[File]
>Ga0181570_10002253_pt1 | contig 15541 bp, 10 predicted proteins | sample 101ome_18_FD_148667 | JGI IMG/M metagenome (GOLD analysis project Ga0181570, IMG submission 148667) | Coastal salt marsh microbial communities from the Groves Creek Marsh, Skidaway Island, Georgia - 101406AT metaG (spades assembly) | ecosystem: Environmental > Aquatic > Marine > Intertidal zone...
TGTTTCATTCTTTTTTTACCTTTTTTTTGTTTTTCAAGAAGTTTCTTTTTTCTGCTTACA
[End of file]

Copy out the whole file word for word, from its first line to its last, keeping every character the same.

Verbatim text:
>Ga0181570_10002253_pt1 | contig 15541 bp, 10 predicted proteins | sample 101ome_18_FD_148667 | JGI IMG/M metagenome (GOLD analysis project Ga0181570, IMG submission 148667) | Coastal salt marsh microbial communities from the Groves Creek Marsh, Skidaway Island, Georgia - 101406AT metaG (spades assembly) | ecosystem: Environmental > Aquatic > Marine > Intertidal zone...
TGTTTCATTCTTTTTTTACCTTTTTTTTGTTTTTCAAGAAGTTTCTTTTTTCTGCTTACA